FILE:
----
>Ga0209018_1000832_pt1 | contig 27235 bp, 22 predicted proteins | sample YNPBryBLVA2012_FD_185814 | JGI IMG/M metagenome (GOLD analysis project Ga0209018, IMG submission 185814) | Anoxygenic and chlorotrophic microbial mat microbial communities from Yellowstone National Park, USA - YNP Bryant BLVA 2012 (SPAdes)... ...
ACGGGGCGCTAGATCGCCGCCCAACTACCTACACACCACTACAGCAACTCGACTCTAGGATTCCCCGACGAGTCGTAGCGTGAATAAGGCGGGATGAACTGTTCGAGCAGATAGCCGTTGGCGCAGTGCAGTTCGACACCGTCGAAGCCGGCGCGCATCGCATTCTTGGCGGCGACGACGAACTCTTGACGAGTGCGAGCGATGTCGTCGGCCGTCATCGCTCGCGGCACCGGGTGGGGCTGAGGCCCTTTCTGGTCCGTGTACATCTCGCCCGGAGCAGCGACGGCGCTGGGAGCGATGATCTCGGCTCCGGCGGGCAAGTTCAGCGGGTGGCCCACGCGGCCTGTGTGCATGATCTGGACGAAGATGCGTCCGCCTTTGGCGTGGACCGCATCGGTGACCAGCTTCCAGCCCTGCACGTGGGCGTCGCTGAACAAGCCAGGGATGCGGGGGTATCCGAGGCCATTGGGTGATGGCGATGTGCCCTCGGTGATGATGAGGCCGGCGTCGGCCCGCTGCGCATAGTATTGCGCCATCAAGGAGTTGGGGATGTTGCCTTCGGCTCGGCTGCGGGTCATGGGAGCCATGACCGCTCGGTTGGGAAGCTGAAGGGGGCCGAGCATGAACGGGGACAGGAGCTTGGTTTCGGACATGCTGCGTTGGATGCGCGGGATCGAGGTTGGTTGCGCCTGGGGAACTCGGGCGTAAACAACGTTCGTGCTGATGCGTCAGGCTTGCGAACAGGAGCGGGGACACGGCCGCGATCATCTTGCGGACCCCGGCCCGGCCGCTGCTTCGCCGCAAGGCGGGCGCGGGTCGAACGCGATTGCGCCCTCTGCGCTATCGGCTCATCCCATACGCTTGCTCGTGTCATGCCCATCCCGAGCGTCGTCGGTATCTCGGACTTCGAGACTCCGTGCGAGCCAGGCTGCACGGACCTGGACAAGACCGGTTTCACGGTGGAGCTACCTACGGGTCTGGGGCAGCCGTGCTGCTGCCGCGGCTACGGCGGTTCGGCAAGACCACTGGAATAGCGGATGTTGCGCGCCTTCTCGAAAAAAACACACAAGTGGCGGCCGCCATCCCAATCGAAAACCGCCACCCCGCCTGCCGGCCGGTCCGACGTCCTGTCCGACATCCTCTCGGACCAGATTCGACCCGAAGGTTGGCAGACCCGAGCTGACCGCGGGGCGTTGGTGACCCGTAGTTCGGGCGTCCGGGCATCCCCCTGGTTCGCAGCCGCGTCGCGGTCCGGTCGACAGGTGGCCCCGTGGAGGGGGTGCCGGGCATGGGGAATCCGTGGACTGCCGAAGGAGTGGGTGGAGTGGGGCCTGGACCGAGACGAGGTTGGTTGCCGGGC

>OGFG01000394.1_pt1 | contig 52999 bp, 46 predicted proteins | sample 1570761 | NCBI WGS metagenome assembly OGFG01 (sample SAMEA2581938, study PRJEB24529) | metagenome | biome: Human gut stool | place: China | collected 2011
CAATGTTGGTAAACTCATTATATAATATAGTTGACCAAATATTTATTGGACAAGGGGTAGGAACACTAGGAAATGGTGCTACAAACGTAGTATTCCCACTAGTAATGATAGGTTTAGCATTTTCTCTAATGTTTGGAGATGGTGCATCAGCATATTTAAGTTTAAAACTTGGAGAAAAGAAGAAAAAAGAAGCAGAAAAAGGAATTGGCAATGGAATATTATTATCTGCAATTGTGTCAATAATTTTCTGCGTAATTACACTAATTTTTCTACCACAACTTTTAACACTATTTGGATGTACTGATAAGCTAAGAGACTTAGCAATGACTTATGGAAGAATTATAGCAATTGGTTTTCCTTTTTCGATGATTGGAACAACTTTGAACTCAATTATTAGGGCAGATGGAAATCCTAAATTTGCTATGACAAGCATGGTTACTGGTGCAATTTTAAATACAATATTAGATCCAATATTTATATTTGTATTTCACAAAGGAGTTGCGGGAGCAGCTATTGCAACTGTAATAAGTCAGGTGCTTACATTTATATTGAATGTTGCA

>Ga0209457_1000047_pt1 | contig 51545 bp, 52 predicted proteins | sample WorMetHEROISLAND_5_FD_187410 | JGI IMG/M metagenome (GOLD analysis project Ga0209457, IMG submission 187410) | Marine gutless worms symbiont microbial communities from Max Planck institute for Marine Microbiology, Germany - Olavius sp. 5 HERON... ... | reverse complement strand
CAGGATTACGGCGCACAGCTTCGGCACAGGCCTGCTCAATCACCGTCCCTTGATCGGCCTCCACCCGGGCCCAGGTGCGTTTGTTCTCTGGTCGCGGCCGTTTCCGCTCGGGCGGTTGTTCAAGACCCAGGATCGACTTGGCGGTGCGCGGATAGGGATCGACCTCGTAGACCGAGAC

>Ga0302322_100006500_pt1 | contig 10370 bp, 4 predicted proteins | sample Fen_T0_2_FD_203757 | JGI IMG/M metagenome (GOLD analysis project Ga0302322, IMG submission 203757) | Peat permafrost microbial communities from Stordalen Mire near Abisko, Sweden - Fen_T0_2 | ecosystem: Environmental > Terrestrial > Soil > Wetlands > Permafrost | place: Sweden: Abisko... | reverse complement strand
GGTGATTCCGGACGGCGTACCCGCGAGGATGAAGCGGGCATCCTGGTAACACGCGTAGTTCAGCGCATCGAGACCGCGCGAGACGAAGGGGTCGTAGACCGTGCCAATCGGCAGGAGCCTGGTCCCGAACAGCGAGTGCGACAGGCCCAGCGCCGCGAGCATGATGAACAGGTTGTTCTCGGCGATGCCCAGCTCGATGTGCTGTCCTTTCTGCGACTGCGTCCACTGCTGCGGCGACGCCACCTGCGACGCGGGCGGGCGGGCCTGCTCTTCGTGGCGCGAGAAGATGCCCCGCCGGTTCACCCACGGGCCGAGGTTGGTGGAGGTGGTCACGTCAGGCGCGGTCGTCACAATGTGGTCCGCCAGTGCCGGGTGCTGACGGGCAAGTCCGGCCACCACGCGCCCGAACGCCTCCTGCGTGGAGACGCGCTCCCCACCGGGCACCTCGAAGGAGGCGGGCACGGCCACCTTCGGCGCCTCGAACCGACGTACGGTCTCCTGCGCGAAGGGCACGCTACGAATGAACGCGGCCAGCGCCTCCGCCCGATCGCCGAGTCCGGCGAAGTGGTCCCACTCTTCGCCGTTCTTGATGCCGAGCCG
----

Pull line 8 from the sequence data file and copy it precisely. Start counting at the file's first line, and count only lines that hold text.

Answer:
GGTGATTCCGGACGGCGTACCCGCGAGGATGAAGCGGGCATCCTGGTAACACGCGTAGTTCAGCGCATCGAGACCGCGCGAGACGAAGGGGTCGTAGACCGTGCCAATCGGCAGGAGCCTGGTCCCGAACAGCGAGTGCGACAGGCCCAGCGCCGCGAGCATGATGAACAGGTTGTTCTCGGCGATGCCCAGCTCGATGTGCTGTCCTTTCTGCGACTGCGTCCACTGCTGCGGCGACGCCACCTGCGACGCGGGCGGGCGGGCCTGCTCTTCGTGGCGCGAGAAGATGCCCCGCCGGTTCACCCACGGGCCGAGGTTGGTGGAGGTGGTCACGTCAGGCGCGGTCGTCACAATGTGGTCCGCCAGTGCCGGGTGCTGACGGGCAAGTCCGGCCACCACGCGCCCGAACGCCTCCTGCGTGGAGACGCGCTCCCCACCGGGCACCTCGAAGGAGGCGGGCACGGCCACCTTCGGCGCCTCGAACCGACGTACGGTCTCCTGCGCGAAGGGCACGCTACGAATGAACGCGGCCAGCGCCTCCGCCCGATCGCCGAGTCCGGCGAAGTGGTCCCACTCTTCGCCGTTCTTGATGCCGAGCCG